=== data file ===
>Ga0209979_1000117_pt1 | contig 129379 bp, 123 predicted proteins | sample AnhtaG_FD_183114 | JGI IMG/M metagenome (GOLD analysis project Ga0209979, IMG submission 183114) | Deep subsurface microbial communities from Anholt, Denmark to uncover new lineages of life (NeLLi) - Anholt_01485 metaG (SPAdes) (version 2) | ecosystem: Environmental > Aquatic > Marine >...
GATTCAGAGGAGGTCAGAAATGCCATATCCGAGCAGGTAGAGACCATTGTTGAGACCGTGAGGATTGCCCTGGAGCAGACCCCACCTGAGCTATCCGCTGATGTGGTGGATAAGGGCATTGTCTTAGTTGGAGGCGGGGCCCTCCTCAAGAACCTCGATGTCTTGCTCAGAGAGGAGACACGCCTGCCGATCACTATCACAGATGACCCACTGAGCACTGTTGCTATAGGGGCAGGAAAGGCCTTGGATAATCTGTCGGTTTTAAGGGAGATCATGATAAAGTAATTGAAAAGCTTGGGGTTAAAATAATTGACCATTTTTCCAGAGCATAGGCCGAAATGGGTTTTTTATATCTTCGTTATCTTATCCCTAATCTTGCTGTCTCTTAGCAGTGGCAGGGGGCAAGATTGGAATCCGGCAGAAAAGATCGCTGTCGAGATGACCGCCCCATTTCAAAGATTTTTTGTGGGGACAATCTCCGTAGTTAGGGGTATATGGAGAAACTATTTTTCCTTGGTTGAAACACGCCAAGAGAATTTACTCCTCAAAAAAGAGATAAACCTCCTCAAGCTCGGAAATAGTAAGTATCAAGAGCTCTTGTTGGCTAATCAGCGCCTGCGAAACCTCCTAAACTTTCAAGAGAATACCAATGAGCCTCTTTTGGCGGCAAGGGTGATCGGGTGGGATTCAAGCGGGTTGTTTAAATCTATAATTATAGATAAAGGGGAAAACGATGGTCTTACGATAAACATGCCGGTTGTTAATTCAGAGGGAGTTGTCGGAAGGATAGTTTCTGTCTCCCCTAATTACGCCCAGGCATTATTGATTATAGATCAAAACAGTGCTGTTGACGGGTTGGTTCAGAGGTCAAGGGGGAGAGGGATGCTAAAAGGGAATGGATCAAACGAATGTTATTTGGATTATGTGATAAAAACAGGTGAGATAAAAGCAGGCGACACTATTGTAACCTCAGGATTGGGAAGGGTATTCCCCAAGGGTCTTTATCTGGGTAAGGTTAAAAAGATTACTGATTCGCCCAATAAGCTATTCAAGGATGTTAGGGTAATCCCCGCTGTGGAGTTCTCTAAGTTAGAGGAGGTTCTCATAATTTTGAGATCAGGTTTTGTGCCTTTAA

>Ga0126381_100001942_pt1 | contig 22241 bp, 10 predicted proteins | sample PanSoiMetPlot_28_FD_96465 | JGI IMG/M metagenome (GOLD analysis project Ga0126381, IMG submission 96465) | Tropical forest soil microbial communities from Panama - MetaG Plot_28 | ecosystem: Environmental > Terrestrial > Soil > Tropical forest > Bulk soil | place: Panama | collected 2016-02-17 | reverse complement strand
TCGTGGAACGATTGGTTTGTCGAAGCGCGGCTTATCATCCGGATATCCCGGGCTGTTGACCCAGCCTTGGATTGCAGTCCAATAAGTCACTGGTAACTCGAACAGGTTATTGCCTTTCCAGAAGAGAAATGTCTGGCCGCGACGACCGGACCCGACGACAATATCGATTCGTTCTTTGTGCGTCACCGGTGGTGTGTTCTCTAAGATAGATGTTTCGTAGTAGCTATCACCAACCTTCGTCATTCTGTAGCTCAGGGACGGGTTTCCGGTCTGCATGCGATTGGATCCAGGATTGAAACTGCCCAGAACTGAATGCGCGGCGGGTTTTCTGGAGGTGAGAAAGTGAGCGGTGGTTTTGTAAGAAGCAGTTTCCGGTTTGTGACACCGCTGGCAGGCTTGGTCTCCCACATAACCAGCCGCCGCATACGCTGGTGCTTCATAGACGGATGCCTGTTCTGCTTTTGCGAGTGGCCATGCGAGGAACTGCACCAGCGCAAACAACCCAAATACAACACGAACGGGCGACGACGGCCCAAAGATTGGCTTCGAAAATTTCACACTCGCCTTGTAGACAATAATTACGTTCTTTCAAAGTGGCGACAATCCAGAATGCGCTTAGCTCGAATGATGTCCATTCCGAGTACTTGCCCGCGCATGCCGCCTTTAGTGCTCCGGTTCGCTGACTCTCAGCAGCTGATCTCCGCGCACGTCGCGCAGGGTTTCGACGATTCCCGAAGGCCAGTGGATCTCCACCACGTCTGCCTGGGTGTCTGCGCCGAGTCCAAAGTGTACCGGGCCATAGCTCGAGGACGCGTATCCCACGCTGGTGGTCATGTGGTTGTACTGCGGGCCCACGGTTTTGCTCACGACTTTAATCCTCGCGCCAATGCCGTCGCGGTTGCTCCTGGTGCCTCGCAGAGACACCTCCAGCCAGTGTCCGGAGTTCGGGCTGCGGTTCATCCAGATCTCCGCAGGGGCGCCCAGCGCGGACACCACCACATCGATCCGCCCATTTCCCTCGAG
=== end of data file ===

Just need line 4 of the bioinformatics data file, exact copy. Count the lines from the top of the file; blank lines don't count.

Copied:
TCGTGGAACGATTGGTTTGTCGAAGCGCGGCTTATCATCCGGATATCCCGGGCTGTTGACCCAGCCTTGGATTGCAGTCCAATAAGTCACTGGTAACTCGAACAGGTTATTGCCTTTCCAGAAGAGAAATGTCTGGCCGCGACGACCGGACCCGACGACAATATCGATTCGTTCTTTGTGCGTCACCGGTGGTGTGTTCTCTAAGATAGATGTTTCGTAGTAGCTATCACCAACCTTCGTCATTCTGTAGCTCAGGGACGGGTTTCCGGTCTGCATGCGATTGGATCCAGGATTGAAACTGCCCAGAACTGAATGCGCGGCGGGTTTTCTGGAGGTGAGAAAGTGAGCGGTGGTTTTGTAAGAAGCAGTTTCCGGTTTGTGACACCGCTGGCAGGCTTGGTCTCCCACATAACCAGCCGCCGCATACGCTGGTGCTTCATAGACGGATGCCTGTTCTGCTTTTGCGAGTGGCCATGCGAGGAACTGCACCAGCGCAAACAACCCAAATACAACACGAACGGGCGACGACGGCCCAAAGATTGGCTTCGAAAATTTCACACTCGCCTTGTAGACAATAATTACGTTCTTTCAAAGTGGCGACAATCCAGAATGCGCTTAGCTCGAATGATGTCCATTCCGAGTACTTGCCCGCGCATGCCGCCTTTAGTGCTCCGGTTCGCTGACTCTCAGCAGCTGATCTCCGCGCACGTCGCGCAGGGTTTCGACGATTCCCGAAGGCCAGTGGATCTCCACCACGTCTGCCTGGGTGTCTGCGCCGAGTCCAAAGTGTACCGGGCCATAGCTCGAGGACGCGTATCCCACGCTGGTGGTCATGTGGTTGTACTGCGGGCCCACGGTTTTGCTCACGACTTTAATCCTCGCGCCAATGCCGTCGCGGTTGCTCCTGGTGCCTCGCAGAGACACCTCCAGCCAGTGTCCGGAGTTCGGGCTGCGGTTCATCCAGATCTCCGCAGGGGCGCCCAGCGCGGACACCACCACATCGATCCGCCCATTTCCCTCGAG